Currently reading:

More Than You Know by Penny Vincenzi

An Impartial Witness by Charles Todd

I’ll leave you with a photo of granddaughter Grace. She spent about a minute looking at a book she pulled out of her toy basket. I think that’s a long time for a 9 month old 🙂

Book Beginnings on Fridays

Please join Rose City Reader every Friday to share the first sentence (or so) of the book you are reading, along with your initial thoughts about the sentence, impressions of the book, or anything else the opener inspires.  Please remember to include the title of the book and the author.

I’m reading An Impartial Witness by Charles Todd. It’s the second book in the Bess Crawford Mystery series. As you can see in the sidebar to the right, I’m reading the series as part of a Read-Along. I really enjoyed the first book in the series so I have high hopes for An Impartial Witness. I’m only a couple of chapters in and well on my way to finding out whodunit.

Early Summer, 1917

As my train pulled into London, I looked out at the early summer rain and was glad to see the dreary day had followed me from Hampshire. It suited my mood.

I had only thirty-six hours here. And I intended to spend them in bed, catching up on lost sleep. The journey from France with the latest convoy of wounded had been trying.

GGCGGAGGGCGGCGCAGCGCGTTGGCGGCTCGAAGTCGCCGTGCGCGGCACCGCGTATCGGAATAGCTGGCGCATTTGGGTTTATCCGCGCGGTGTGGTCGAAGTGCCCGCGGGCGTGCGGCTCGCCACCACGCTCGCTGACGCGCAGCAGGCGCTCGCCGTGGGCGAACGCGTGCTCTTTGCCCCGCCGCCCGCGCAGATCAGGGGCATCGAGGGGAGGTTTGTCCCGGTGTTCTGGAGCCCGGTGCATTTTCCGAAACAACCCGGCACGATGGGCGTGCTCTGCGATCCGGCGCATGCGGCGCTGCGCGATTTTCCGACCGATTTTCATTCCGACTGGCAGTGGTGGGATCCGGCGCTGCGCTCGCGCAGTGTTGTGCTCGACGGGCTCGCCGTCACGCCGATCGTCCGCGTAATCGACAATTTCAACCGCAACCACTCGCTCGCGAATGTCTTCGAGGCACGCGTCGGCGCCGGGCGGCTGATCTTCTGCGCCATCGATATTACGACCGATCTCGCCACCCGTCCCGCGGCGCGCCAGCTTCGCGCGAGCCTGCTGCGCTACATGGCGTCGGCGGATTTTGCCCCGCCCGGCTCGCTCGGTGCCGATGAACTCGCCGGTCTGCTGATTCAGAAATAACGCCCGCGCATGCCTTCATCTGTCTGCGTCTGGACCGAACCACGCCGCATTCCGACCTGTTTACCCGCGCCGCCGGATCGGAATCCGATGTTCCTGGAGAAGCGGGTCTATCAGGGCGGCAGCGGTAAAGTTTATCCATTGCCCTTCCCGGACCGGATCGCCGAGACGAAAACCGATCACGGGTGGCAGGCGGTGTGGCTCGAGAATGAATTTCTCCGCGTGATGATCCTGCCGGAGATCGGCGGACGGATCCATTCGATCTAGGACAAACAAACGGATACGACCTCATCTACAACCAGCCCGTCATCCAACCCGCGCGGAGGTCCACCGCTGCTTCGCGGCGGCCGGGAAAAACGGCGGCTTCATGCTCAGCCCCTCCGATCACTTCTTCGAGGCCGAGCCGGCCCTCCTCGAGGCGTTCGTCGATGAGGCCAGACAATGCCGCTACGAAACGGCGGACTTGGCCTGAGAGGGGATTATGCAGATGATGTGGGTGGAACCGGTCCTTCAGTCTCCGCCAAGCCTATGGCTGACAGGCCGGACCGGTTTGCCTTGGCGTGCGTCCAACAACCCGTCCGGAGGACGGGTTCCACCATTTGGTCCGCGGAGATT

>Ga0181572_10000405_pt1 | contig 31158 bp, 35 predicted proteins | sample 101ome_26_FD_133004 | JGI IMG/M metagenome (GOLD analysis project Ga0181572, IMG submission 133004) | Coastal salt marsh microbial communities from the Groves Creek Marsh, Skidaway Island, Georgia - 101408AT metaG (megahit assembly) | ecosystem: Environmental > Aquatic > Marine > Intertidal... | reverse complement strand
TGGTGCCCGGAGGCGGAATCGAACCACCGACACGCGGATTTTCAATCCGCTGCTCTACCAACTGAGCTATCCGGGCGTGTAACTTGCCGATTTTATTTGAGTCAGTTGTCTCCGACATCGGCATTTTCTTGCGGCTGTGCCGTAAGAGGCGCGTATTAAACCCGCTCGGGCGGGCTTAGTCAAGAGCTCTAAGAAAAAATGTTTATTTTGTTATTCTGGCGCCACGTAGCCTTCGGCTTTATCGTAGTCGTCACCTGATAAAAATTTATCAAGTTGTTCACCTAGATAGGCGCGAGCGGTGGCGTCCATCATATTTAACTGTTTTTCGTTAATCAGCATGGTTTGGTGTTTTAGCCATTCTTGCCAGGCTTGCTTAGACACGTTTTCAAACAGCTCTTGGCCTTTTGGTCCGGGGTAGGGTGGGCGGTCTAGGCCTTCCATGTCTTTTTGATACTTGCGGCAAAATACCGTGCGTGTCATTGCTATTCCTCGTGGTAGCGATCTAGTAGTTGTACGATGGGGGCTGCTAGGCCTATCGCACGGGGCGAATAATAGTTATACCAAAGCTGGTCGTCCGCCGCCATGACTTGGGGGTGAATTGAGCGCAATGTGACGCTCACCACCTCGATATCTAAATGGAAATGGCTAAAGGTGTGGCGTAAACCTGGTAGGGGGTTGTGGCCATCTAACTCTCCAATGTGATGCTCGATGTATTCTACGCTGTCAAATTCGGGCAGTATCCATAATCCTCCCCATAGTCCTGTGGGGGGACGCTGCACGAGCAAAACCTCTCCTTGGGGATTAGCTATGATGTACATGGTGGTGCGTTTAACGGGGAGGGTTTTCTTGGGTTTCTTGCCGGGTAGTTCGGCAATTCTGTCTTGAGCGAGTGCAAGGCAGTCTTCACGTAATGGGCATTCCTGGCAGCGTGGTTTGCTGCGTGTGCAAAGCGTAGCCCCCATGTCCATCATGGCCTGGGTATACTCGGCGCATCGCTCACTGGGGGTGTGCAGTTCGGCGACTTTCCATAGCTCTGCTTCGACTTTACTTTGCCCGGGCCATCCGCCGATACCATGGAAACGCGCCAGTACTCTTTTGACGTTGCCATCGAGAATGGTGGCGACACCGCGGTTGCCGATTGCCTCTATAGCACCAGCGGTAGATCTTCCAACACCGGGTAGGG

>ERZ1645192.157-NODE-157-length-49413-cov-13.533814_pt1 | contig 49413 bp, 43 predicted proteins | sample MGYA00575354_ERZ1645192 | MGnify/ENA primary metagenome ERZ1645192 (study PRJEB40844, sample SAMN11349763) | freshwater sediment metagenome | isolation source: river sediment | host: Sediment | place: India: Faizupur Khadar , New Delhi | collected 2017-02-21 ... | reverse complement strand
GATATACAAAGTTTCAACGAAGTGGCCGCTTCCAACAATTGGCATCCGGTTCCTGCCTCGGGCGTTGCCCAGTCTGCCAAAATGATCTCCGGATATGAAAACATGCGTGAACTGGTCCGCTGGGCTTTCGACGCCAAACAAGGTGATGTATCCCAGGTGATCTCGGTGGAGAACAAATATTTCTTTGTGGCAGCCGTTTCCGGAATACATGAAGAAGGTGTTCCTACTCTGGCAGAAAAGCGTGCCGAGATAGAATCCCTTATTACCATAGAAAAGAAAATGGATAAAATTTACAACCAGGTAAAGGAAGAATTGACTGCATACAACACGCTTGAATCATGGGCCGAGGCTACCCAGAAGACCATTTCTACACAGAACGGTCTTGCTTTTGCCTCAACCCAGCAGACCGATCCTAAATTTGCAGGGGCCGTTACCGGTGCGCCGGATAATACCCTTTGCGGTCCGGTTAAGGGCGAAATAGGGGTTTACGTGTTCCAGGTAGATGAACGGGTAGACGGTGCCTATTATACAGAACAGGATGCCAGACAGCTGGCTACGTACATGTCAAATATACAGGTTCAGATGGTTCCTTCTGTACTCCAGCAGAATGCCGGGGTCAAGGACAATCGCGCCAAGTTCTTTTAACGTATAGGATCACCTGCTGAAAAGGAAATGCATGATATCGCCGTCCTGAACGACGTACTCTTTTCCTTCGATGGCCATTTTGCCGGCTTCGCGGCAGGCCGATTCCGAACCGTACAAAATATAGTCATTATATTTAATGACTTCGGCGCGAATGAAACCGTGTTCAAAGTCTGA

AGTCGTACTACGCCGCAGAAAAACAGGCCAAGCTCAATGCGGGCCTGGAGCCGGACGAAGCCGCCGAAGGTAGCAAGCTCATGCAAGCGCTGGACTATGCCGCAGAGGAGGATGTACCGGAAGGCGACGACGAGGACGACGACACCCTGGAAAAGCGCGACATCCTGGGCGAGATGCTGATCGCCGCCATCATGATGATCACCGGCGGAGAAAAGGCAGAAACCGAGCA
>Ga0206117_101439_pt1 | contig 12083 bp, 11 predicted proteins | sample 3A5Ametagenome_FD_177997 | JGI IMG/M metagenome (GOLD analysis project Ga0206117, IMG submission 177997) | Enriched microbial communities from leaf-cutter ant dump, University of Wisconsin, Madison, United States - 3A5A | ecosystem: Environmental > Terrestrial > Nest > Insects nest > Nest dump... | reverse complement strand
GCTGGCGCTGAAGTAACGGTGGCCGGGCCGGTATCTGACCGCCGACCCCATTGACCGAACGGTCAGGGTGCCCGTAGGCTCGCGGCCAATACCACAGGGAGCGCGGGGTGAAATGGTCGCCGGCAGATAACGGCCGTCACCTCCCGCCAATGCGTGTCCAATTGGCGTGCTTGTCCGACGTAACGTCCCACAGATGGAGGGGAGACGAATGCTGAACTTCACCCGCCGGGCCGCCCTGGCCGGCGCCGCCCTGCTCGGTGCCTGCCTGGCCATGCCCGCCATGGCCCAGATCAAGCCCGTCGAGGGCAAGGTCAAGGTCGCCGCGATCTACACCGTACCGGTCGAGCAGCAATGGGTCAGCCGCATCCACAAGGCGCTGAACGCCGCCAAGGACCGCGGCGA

Back of the book synopsis:

In the early summer of 1917, Bess Crawford is charged with escorting a convoy of severely wounded soldiers from the trenches of France to England. Among them is a young pilot, burned beyond recognition, who carries a photograph of his wife pinned to his tunic. But later, in a crowded railway station, Bess sees the same woman bidding a heart-wrenching farewell to a departing officer, clearly not her husband.

Back on duty in France, Bess is shocked to discover the wife’s photograph in a newspaper accompanying a plea from Scotland Yard for information about her murder, which took place on the very day Bess witnessed that anguished farewell. Granted leave to speak with the authorities, Bess very quickly finds herself entangled in a case of secrets and deadly betrayal in which another life hangs in the balance, and her search for the truth could expose her to far graver dangers than those she faces on the battlefield.